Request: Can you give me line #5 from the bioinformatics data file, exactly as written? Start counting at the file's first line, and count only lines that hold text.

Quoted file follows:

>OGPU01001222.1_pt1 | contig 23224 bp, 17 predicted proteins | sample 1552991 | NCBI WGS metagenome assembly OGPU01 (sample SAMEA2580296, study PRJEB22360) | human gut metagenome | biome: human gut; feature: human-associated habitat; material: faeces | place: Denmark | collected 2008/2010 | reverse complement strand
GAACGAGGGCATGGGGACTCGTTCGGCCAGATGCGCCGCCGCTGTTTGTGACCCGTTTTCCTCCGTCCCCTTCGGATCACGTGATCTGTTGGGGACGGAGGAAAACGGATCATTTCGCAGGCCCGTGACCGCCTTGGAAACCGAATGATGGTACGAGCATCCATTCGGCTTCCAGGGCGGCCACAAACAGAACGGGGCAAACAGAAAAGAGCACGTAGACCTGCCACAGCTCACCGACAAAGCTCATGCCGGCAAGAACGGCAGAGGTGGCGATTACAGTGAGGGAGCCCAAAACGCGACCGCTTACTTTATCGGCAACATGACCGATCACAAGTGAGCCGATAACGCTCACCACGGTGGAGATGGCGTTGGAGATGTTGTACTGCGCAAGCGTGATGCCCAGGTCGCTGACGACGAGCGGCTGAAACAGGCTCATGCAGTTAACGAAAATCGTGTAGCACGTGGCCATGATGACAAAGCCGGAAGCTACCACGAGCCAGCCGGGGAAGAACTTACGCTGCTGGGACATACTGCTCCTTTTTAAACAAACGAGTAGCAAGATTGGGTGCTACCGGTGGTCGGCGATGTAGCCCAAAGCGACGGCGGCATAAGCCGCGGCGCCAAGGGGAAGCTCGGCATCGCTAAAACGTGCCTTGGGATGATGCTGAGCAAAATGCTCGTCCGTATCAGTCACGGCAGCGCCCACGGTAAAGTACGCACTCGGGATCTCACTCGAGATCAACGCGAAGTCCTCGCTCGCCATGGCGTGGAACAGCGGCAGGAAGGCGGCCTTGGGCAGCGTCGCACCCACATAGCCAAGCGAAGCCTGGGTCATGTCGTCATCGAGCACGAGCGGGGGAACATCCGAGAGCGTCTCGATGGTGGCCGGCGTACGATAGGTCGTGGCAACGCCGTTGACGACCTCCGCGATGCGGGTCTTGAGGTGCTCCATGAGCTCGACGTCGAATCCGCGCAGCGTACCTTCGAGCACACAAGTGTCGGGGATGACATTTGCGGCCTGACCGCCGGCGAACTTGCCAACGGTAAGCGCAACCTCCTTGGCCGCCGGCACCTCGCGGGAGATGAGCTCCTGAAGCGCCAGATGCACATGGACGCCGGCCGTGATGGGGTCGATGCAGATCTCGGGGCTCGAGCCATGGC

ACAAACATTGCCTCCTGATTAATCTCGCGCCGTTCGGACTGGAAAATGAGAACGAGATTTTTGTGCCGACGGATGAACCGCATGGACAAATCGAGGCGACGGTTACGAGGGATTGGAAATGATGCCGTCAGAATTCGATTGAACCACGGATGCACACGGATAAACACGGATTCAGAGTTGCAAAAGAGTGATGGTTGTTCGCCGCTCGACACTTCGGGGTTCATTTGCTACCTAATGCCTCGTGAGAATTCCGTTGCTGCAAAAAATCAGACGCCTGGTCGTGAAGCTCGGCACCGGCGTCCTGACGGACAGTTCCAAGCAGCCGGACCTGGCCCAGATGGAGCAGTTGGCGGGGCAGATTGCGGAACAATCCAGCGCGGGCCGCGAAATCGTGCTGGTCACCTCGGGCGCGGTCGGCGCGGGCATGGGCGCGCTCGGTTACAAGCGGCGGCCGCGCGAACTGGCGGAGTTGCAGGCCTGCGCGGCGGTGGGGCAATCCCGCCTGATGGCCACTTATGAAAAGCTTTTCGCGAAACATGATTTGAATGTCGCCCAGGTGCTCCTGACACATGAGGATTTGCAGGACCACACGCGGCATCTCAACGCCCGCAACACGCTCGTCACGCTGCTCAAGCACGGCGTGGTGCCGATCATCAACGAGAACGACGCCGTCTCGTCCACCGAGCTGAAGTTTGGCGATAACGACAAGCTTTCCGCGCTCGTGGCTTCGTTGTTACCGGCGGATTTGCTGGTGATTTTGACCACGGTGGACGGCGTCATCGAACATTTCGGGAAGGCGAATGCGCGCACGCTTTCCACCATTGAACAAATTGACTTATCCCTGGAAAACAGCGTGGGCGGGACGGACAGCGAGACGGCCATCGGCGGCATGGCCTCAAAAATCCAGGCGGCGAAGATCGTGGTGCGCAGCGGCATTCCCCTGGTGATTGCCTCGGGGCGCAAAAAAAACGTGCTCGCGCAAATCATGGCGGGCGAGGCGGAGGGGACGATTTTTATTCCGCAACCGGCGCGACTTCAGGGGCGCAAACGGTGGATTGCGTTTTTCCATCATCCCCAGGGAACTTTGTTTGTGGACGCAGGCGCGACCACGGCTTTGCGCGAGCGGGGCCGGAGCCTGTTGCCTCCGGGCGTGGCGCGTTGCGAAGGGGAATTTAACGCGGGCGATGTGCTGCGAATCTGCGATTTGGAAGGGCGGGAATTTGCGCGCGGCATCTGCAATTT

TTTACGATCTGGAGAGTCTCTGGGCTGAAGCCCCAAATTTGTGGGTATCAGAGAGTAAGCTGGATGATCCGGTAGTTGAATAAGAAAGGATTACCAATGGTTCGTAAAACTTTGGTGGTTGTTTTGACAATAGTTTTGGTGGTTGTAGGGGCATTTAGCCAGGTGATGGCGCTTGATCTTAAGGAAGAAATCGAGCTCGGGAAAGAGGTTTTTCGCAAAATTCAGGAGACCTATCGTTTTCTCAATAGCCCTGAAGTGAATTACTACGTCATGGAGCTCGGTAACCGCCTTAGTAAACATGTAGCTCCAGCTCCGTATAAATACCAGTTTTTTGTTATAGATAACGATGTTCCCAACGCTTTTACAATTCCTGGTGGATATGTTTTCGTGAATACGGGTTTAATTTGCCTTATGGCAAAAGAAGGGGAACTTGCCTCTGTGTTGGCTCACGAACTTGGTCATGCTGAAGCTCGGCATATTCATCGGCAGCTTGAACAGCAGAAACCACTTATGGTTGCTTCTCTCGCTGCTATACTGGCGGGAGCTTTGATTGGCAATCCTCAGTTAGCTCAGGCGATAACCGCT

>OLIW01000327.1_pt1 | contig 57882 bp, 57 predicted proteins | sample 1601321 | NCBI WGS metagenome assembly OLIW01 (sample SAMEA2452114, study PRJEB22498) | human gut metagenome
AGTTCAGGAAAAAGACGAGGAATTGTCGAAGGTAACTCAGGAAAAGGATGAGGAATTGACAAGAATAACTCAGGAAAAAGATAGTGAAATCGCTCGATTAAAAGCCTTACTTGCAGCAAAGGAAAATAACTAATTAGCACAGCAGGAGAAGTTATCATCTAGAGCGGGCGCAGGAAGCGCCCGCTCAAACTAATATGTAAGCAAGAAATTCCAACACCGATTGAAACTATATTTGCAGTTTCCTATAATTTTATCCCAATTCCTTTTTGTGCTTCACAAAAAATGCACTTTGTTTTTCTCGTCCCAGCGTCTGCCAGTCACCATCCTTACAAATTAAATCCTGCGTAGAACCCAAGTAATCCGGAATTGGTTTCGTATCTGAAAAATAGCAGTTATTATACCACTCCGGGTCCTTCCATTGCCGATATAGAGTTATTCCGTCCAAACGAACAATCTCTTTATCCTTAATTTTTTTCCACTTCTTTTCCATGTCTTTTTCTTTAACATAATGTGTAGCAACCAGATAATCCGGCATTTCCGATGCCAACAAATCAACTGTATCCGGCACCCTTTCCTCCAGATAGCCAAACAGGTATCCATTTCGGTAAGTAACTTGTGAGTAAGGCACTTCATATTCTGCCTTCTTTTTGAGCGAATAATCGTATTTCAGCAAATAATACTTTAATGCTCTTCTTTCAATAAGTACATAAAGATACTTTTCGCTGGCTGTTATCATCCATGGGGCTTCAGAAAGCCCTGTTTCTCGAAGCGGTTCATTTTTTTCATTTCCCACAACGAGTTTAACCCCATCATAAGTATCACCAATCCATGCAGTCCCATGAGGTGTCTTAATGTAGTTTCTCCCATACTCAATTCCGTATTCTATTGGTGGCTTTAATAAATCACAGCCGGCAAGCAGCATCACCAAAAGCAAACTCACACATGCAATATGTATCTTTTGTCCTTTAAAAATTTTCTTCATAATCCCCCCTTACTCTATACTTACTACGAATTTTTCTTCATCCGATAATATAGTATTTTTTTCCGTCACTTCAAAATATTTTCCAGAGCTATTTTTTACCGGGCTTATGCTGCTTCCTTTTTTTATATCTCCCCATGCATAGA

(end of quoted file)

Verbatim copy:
>OLIW01000327.1_pt1 | contig 57882 bp, 57 predicted proteins | sample 1601321 | NCBI WGS metagenome assembly OLIW01 (sample SAMEA2452114, study PRJEB22498) | human gut metagenome